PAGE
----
Australia’s Ai-search prototype enters second development phase

22 April 2020 (Last Updated April 22nd, 2020 16:28)

The Australian Defence Force’s artificial intelligence (AI) prototype to transform airborne search and rescue, known as Ai-Search, has entered the second phase of development.

Australia’s Ai-search prototype enters second development phase
Warfare Innovation Navy conduct AI- search and rescue training mission off the coast of Stradbroke Island on board a C-27J Spartan. Credit: CPL Jessica de Rouw/ © Commonwealth of Australia, Department of Defence.

The Australian Defence Force’s artificial intelligence (AI) prototype to transform airborne search and rescue, known as Ai-Search, has entered the second phase of development.

The prototype is the Royal Australian Air Force’s (RAAF) Plan Jericho collaboration with Warfare Innovation Navy Branch and Air Mobility Group’s 35 Squadron and the University of Tasmania’s Australian Maritime College.

The project’s future phases will see the involvement of more partners, including Defence Science and Technology.

Plan Jericho AI lead wing commander Michael Gan said: “The next phase will involve testing different sensor and processor combinations in a range of environmental conditions, with the potential of testing on a range of aircraft, including UAS.”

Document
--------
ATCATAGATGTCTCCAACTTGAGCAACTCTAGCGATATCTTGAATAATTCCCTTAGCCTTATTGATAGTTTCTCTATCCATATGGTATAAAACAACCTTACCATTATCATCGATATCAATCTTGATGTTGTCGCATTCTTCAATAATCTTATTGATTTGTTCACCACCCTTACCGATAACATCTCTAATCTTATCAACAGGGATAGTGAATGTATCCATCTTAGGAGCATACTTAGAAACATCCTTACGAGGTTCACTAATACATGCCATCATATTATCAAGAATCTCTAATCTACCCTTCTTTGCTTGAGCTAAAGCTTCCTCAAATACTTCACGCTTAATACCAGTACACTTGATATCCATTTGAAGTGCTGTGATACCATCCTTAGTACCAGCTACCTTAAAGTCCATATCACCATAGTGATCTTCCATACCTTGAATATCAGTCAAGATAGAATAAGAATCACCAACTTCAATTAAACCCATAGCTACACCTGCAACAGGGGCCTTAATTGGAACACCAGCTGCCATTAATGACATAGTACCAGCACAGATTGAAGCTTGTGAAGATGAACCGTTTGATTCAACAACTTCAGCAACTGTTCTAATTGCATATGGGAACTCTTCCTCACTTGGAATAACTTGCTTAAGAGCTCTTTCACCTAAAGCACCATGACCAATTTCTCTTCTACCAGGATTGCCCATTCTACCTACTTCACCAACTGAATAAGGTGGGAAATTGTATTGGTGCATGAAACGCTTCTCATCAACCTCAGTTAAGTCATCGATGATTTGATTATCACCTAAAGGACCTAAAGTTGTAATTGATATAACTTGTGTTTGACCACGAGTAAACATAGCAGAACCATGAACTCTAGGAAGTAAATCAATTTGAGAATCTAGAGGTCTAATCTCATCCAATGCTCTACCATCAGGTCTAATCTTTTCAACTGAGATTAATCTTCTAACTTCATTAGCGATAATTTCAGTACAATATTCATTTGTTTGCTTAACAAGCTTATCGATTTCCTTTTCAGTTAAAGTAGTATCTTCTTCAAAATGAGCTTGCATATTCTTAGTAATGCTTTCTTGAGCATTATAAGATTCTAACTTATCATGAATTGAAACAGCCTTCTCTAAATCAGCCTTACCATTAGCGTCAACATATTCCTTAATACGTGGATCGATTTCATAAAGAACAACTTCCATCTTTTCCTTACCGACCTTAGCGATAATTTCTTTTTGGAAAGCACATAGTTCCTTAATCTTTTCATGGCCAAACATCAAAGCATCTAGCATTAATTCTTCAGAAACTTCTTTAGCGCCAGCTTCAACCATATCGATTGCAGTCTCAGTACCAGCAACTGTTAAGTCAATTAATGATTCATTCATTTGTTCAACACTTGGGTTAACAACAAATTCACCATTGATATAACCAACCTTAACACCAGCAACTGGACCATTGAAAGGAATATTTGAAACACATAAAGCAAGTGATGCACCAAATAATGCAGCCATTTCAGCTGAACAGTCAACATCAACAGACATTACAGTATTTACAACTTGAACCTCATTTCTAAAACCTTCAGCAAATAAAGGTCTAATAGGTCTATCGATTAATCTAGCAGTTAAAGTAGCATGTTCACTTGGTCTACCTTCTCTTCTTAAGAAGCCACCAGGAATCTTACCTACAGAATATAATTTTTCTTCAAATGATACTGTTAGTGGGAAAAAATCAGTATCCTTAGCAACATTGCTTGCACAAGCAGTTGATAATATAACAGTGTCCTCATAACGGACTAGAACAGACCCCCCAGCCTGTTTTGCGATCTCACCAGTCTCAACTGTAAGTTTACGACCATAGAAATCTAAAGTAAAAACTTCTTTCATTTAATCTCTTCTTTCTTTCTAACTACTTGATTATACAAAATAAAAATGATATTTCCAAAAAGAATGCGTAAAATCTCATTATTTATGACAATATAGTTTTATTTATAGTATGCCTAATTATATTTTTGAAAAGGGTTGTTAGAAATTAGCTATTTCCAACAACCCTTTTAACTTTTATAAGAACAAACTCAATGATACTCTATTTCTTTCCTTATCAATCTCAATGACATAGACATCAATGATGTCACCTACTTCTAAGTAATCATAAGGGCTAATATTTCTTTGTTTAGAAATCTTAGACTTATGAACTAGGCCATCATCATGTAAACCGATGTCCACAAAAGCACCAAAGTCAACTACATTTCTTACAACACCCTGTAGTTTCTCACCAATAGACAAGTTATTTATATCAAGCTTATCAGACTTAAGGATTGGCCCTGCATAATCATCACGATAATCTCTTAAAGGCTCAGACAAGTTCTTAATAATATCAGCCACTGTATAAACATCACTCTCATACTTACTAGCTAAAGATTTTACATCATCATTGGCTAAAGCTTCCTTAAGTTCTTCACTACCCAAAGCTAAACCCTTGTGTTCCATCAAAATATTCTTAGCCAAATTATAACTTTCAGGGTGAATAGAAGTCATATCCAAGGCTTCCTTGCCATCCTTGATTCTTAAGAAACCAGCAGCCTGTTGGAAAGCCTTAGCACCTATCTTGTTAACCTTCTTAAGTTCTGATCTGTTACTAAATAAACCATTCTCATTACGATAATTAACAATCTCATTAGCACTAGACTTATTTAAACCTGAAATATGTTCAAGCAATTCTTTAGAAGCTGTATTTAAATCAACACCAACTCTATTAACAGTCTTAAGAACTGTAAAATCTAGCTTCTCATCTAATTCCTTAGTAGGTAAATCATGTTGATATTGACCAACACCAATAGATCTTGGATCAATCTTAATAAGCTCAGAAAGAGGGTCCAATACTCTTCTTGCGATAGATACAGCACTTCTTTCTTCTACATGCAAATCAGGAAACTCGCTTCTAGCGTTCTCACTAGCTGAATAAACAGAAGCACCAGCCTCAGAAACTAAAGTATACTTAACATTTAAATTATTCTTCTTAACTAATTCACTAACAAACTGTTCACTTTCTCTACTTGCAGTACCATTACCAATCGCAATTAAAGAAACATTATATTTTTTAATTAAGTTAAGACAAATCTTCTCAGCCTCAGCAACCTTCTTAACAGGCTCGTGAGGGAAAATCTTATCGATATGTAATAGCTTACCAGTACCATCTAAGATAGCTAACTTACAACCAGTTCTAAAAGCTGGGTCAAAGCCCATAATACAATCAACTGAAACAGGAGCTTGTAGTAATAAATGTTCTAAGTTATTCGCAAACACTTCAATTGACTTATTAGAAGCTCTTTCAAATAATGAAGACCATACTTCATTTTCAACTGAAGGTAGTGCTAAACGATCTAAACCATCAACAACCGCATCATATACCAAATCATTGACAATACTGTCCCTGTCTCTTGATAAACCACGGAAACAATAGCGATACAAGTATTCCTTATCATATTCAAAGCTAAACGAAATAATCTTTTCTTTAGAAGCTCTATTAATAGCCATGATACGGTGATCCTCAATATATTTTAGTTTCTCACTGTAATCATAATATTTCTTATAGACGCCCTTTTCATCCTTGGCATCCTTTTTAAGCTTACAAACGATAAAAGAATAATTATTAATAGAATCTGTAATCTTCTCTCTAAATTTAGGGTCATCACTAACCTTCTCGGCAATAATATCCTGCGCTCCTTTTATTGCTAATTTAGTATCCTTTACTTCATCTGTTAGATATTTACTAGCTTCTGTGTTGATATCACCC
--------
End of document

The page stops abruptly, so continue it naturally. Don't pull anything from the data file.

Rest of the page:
Combined with a sensor and processor, the portable system has the capability to transform any aircraft, vehicles or vessels into a search and rescue platform.

Earlier this month, trials were conducted to test the potential of the AI system to save lives at sea.

The algorithm was recently evaluated to check its ability to identify a life raft and other waterborne vessels.

The evaluation was done by a C-27J Spartan sortie from RAAF Base Amberley, with the assistance of the Australian Volunteer Coast Guard.

Warfare Innovation Navy Branch machine learning expert lieutenant Harry Hubbert said: “During the sortie, we had a few GoPro sensors rigged up to detect a life raft and two algorithmic approaches working together to increase accuracy and the likelihood of a detection.”

“This sortie was pretty challenging as the life raft was upside down, making it harder to see for both the human eye and the Ai-Search sensors.”

Hubbert added: “The sensors are trained to detect an orange top, rather than a black top, but the Ai-Search still had a 70% detection rate, compared to the human detection rate of around 50%.

“The 30% Ai-Search non-detections happened when there was low contrast between dark water and the black underside of the life raft, and the good news is that we had no false positives.”